Follow the numbers

Advanced methods and approaches for solving Sudoku puzzles

Postby ronk » Tue May 01, 2007 12:36 am

ravel wrote:So my next question is, if this is a valid Braiding deduction too:
[...]
Lets take r12c1:
72 depletes r3c3.
78 gives a 2 in r3c3 and r7c2, then 6 in r4c2 and 5 in r4c1, therefore r8c1 depleted.
So r3c3 must be 7, solving the puzzle.

I suspect your too subtle point was that r12c1 was not even a traveling pair.:)
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Postby MrHamilton » Tue May 01, 2007 3:05 am

I see your point, but sometimes chains and loops are not so easy to find as in this example...
Perhaps braids are easier to spot than chains, on occasion...
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Postby MrHamilton » Wed May 02, 2007 5:42 am

Code: Select all
000001020300040500000600007001000006040080090500000300800002000050090400006700000 Ocean's New Year's present for ravel #2

 *-----------*
 |...|..1|.2.|
 |3..|.4.|5..|
 |...|6..|..7|
 |---+---+---|
 |..1|...|..6|
 |.4.|.8.|.9.|
 |5..|...|3..|
 |---+---+---|
 |8..|..2|...|
 |.5.|.9.|4..|
 |..6|7..|...|
 *-----------*

 
 *-----------------------------------------------------------------------------*
 | 4679    6789    45789   | 3589    357     1       | 689     2       3489    |
 | 3       126789  2789    | 289     4       789     | 5       168     189     |
 | 1249    1289    24589   | 6       235     3589    | 189     1348    7       |
 |-------------------------+-------------------------+-------------------------|
 | 279     23789   1       | 23459   2357    34579   | 278     4578    6       |
 | 267     4       237     | 1235    8       3567    | 127     9       125     |
 | 5       26789   2789    | 1249    1267    4679    | 3       1478    1248    |
 |-------------------------+-------------------------+-------------------------|
 | 8       1379    3479    | 1345    1356    2       | 1679    13567   1359    |
 | 127     5       237     | 138     9       368     | 4       13678   1238    |
 | 1249    1239    6       | 7       135     3458    | 1289    1358    123589  |
 *-----------------------------------------------------------------------------*

I think we might agree, that if braid analysis can help with this puzzle, it is a technique to be reckoned with, as it has very elaborate chains in Sudoku Explainer program output.
First some basic eliminations:
Naked Quad in r1c7-r2c8-r2c9-r3c7
Exclude 6 from r6c2, Multi-colors
Hidden single r5c1=6
"No hint available"

Code: Select all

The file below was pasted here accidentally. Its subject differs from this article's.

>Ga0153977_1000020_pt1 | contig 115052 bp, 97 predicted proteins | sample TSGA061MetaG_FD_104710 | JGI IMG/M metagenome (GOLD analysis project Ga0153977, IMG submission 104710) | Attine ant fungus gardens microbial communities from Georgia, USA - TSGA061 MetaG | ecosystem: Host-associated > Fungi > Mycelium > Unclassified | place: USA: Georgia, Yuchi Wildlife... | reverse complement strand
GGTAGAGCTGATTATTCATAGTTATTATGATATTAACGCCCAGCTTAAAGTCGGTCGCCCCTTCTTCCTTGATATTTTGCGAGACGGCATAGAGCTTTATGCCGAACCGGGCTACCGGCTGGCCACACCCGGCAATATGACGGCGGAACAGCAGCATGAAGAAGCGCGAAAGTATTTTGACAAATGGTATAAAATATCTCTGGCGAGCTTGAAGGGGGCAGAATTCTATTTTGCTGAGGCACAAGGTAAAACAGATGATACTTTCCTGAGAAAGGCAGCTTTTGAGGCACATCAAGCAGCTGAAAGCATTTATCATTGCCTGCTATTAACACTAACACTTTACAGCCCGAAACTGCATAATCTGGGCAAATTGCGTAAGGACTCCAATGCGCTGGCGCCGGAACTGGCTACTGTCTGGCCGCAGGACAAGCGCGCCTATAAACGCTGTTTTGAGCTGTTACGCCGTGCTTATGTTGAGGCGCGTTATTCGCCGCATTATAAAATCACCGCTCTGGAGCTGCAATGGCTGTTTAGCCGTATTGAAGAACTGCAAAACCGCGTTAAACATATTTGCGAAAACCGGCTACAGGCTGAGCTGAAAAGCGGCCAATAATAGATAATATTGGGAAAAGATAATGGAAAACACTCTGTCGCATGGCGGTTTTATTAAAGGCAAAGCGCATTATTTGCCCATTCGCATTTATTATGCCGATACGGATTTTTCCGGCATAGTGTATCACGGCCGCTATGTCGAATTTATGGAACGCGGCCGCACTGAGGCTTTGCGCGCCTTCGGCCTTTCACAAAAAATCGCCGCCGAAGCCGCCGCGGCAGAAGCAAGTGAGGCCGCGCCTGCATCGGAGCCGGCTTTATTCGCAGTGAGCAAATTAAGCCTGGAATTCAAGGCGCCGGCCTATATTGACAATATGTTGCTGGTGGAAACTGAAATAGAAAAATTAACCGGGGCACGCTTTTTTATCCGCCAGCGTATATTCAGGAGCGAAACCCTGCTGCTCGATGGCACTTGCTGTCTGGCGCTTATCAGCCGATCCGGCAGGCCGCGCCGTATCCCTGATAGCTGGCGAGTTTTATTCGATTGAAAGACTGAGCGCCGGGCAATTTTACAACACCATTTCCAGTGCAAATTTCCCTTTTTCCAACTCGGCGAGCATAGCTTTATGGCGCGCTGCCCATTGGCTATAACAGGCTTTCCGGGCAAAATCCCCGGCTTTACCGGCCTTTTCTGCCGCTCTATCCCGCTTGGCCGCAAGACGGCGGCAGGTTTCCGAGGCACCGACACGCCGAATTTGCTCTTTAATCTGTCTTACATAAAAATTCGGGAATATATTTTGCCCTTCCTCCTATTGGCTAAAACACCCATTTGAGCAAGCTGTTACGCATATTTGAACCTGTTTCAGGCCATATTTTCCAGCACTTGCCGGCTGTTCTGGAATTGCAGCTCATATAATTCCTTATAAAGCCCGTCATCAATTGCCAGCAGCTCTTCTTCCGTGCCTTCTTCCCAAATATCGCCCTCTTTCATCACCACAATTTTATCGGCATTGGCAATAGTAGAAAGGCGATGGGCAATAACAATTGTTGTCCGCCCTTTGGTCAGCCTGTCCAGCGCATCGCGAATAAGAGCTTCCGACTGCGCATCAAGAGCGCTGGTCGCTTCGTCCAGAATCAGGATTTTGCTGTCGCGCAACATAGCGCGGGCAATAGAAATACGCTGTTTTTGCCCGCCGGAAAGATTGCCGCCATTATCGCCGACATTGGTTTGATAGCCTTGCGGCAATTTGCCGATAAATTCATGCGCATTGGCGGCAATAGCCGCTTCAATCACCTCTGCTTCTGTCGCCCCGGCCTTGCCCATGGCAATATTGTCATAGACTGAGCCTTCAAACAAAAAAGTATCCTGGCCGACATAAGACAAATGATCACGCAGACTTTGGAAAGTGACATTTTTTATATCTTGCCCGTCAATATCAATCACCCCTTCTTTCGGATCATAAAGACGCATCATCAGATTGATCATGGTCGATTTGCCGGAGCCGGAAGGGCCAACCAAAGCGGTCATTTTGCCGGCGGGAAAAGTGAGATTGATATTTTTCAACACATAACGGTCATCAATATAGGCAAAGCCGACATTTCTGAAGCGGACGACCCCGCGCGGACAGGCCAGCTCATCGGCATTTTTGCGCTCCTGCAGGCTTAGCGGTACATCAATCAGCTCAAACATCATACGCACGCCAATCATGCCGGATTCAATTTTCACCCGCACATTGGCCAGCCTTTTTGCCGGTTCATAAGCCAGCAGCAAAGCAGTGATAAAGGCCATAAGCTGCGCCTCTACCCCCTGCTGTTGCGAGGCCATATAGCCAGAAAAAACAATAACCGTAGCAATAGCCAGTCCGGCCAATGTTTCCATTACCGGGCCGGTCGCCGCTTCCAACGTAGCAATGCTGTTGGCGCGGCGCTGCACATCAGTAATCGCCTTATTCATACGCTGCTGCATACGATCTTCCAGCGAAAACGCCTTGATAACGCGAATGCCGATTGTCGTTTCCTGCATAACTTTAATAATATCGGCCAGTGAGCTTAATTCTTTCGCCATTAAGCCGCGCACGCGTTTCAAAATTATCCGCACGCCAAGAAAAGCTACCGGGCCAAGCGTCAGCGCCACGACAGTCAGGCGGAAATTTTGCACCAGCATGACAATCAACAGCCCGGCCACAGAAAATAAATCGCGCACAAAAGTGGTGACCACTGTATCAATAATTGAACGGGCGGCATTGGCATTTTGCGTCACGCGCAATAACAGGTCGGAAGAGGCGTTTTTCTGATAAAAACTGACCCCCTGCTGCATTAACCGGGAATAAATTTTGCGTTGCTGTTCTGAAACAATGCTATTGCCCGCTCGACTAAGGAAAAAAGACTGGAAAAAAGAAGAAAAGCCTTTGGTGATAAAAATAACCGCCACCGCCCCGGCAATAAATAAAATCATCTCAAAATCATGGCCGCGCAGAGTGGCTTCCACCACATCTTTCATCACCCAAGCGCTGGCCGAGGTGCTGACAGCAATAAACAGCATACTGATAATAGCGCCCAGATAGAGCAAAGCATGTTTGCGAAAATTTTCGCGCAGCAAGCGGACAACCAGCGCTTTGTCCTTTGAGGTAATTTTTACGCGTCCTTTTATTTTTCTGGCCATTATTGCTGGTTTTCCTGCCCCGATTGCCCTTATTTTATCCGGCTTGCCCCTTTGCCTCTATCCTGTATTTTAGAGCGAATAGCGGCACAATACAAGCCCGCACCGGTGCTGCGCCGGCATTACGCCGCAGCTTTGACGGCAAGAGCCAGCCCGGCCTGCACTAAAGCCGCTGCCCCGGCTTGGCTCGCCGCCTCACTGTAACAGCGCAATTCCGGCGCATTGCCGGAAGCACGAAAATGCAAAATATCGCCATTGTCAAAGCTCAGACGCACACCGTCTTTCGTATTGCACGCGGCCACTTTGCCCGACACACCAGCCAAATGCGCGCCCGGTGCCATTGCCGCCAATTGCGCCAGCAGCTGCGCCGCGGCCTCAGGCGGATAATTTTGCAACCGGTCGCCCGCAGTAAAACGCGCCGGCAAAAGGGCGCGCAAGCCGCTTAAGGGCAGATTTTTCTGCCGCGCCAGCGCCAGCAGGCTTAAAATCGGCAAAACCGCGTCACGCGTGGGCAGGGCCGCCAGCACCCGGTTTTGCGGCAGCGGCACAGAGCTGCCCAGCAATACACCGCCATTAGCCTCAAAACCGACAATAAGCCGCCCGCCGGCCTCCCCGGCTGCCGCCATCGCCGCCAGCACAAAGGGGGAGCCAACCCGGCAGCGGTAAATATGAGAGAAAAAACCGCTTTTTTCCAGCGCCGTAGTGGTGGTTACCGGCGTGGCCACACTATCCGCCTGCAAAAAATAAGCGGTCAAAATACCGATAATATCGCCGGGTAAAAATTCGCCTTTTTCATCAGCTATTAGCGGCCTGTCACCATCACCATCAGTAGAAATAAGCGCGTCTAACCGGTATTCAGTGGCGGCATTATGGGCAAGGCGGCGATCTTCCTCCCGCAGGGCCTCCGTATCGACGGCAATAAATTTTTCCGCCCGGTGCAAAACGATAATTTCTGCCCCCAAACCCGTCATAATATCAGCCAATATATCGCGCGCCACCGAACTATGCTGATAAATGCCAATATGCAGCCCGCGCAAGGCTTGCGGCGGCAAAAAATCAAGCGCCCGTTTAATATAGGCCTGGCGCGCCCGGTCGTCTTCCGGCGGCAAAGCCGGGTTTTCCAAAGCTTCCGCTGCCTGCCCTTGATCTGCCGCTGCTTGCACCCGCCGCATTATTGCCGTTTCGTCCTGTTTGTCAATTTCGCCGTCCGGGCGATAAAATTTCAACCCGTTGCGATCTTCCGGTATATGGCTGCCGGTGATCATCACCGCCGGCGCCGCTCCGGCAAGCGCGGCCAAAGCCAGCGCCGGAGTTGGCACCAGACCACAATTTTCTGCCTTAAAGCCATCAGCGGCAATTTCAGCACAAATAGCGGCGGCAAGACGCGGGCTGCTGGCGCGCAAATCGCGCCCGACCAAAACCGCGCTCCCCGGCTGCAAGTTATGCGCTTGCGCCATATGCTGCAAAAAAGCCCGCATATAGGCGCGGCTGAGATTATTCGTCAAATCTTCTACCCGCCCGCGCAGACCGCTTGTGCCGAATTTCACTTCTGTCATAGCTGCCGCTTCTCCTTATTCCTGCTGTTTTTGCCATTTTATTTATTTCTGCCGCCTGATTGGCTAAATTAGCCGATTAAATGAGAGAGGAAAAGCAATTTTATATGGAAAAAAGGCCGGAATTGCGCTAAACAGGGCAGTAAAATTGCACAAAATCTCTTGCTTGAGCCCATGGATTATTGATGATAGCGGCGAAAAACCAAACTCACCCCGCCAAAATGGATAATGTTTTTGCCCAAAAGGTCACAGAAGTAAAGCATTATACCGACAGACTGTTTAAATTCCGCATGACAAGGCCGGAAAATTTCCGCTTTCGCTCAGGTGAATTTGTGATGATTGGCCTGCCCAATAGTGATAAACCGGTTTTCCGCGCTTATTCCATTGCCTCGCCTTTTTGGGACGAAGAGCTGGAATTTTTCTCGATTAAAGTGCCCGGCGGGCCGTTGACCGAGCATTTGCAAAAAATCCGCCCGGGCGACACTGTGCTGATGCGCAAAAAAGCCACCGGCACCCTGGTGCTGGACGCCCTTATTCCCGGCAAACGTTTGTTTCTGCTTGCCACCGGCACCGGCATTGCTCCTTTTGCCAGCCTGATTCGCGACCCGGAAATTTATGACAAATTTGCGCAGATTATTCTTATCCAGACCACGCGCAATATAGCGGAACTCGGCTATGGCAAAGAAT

*-----------------------------------------------------------------------------*  N  |  Z
 | 479     6789    45789   | 3589    357     1       | 689     2       34      |     |
 | 3       126789  2789    | 289*    4       789*    | 5       168*    189*    |     |
 | 1249    1289    24589   | 6       235     3589    | 189     34      7       |     |
 |-------------------------+-------------------------+-------------------------|     |
 | 279     23789   1       | 23459   2357    34579   | 278     4578    6       |  6  |
 | 6       4       237     | 1235    8       357     | 127     9       125     |     |
 | 5       2789    2789    | 1249    1267    4679    | 3       1478    1248    |     |
 |-------------------------+-------------------------+-------------------------|     |
 | 8       1379    3479    | 1345    1356    2       | 1679    13567   1359    |     |
 | 127     5       237     | 138     9       368     | 4       13678   1238    |     |
 | 1249    1239    6       | 7       135     3458    | 1289    1358    123589  |     |
 *-----------------------------------------------------------------------------*     |
 N         5
 -------------------------------------------------------------------------------
 Z                 6



Tower 123 must be a braid, and the digit in r4c1 is a traveler with 5 or 6.
Not much else is obvious at this point.
Every strand in every tower and floor has four or five possible digits.

But, examine the strands in Floor 123:

N1 - 4789
Z1 - 5689

N2 - 23689
Z2 - 13789

N3 - 1589
Z3 - 2489

The 8 and 9 candidates appear on this list every time; but oddly enough they cannot be a traveling pair on this floor, since they don't occur together in any two cells of the critical boxrows r1c456, r1c789, r3c456, or r3c789, one of which would be required for travelers. As they do not travel together, by rule they can only occur together (intersect) in at most one boxrow in this floor, or perhaps in none, when both travel with other numbers. If 89 are present only in r2c23, and excluded from the marked cells, it would follow that exactly one of them travels; but this scenario would place a 6 in r7c7 and a 3 and 5 in boxcol r123c5, depleting r79c5. No suitable boxrow for both 8 and 9 is available that does not deplete our strand candidates somehow; both travel separately, and with 4 and 5; therefore they must appear in the marked cells; therefore exclude 8 and 9 from r2c23. Update the mapping: